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D&D – Gems
June 10, 2012Posted by on
Here is some information regarding D&D gems. I started with the official D&D information and expanded on it. I use this information in my games.
Standard gems carried by adventurers are 1/4″ in diameter. They are carried in small leather or cloth bags tied securely with a string or leather strap. Unless your character is carrying an extremely large number of gems, their weight is insignificant and you do not have to keep track of it. The information listed here is provided for those rare occasions when your character may need to carry an exceptionally large gem or a very large number of gems.
In the real world, gem sizes do not determine weight. The density of gems varies from very light stones like opal to especially heavy stones like sphalerite or zircon. To keep it simple for D&D I am keeping the weight of all gems the same and only vary the value depending on gemstone type and size. The price per carat does not increase smoothly with increasing size. (One 4 carat gem is more valuable than four 1 carat gems.) To allow for larger stones in my game they don’t increase quite as fast as they do in the real world. I justify this by saying that larger stones are not as rare in my world.
Note regarding uncut gems.
When a piece is uncut it is called “rough”. The process of cutting and polishing it results in size and weight loss. In order to overcome the weight loss in addition to the cost of cutting, a cut gemstone is more valuable than rough. The yield from even well-shaped rough material is typically only about 25%.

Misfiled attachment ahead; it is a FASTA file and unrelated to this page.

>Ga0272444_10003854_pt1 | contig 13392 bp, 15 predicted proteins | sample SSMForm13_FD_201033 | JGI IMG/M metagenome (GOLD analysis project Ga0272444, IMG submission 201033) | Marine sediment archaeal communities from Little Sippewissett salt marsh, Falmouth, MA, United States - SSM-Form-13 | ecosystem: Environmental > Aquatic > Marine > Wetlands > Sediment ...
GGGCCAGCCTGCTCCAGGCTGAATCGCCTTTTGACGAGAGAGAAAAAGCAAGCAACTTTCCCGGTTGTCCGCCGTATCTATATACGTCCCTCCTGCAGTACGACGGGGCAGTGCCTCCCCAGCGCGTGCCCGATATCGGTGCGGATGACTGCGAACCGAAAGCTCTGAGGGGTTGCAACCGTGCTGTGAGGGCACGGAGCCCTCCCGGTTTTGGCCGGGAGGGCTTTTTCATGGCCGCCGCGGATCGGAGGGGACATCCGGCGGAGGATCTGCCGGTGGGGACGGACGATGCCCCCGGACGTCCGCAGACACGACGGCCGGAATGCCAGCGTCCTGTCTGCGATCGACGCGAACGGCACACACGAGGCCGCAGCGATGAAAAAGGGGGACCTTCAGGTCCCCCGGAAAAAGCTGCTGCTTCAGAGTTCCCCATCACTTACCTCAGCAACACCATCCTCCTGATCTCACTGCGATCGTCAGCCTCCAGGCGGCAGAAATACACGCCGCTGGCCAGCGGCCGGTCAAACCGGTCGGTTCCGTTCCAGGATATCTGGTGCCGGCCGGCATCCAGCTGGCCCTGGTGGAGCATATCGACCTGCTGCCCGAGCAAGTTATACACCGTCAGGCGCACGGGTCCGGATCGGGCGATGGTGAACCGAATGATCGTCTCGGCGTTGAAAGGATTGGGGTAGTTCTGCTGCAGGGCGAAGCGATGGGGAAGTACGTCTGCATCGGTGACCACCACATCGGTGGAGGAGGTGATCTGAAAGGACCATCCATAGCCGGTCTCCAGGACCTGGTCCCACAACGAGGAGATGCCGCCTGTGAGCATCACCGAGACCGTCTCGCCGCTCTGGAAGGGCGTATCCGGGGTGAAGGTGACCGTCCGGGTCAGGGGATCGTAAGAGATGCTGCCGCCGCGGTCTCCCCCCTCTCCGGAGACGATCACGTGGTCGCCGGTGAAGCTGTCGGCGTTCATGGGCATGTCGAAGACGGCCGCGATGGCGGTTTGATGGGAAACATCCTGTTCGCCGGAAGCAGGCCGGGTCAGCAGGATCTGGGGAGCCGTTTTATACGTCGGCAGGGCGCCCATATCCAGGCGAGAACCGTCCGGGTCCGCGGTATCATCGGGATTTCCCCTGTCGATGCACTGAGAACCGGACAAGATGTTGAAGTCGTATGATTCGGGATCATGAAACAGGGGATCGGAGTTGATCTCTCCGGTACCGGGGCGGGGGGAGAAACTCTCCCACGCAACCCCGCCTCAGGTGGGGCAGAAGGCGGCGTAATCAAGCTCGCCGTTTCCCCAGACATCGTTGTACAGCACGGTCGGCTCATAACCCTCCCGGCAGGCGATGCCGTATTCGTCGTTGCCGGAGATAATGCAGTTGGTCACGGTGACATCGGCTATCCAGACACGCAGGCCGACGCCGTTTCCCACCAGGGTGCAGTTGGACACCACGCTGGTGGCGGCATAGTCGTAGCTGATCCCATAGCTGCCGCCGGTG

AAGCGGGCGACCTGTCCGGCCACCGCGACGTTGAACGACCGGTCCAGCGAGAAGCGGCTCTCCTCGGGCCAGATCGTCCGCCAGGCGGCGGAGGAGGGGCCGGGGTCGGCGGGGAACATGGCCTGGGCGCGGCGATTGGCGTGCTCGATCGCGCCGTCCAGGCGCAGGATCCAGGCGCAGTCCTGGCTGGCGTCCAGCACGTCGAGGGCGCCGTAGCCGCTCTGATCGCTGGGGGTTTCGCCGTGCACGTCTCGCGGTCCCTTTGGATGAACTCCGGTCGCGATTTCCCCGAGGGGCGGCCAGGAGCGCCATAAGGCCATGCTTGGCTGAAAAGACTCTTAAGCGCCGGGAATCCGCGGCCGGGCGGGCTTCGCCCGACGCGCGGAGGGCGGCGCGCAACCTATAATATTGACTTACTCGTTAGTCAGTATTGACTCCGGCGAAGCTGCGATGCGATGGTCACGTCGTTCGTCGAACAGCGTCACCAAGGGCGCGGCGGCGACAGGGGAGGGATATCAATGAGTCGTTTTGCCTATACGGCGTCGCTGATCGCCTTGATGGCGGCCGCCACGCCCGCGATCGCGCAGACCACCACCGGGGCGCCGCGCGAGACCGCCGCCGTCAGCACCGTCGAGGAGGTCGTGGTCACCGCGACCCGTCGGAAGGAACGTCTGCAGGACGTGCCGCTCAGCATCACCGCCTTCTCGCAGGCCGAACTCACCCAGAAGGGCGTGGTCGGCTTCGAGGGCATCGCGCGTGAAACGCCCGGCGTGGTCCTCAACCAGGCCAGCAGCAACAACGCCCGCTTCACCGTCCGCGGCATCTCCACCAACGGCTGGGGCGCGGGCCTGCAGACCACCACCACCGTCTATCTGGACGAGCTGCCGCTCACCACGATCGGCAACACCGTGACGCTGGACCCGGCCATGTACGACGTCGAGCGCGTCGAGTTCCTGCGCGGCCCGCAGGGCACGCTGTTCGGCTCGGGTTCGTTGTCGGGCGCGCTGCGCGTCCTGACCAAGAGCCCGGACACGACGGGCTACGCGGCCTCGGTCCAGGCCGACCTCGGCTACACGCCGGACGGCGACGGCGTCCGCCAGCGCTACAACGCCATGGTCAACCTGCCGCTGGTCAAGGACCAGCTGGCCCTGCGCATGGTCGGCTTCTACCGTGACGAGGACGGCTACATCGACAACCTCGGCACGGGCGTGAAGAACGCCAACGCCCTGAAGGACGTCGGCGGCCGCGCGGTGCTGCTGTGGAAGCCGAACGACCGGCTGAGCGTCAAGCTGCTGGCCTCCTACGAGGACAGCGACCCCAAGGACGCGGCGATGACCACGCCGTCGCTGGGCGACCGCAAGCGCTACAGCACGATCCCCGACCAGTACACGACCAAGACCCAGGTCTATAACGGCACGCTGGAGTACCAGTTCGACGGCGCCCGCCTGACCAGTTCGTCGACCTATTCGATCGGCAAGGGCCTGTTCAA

To make it easy, figure a rough gem is the same value as shown below but it is at least 4 times as heavy and its size is at least 1.25 larger than indicated. It is also irregular in shape and not as “pretty”.
All gems listed here are round faceted and have the same depth as their diameter making them roughly spherical (think 20 sided dice).
|Size||Weight||Value||Number of gems this size that will fit in one cubic foot of space|
|6″ Dia. (size of small human skull)||31,000 carats||14 lbs.||Base value x 50,000||8|
|3″ Dia.(large fist size)||4,856 carats||2 lbs.||Base value x 5,000||64|
|2″ Dia. (que ball size)||1,133 carats||1/2 lb.||Base value x 1,000||216|
|1″ Dia. (Very Large – fits snugly into an empty eye-socket)||145 carats||0.064 lbs. (16 = 1 lb.)||Base value x 100||1,728|
|1/2″ Dia. (Large – marble size)||18 carats||0.008 lbs (125 = 1 lb.)||Base value x 10||13,824|
|1/4″ Dia. (Medium – standard size)||2 carats||0.001 lbs.(1,000 = 1 lb.)||base value||110,592|
|1/8″ Dia. (Small)||0.3 carats||0.000125 lbs. (8,000 = 1 lb.)||base value / 10||884,736|
All gems weigh 110 lbs. per cubic foot (should you be so fortunate as to need to know this).
Here is very nice Gemstone Generator that gives you a random selection of gems based on the starting GP value selected. This is good for those times that the characters find a bag of gems: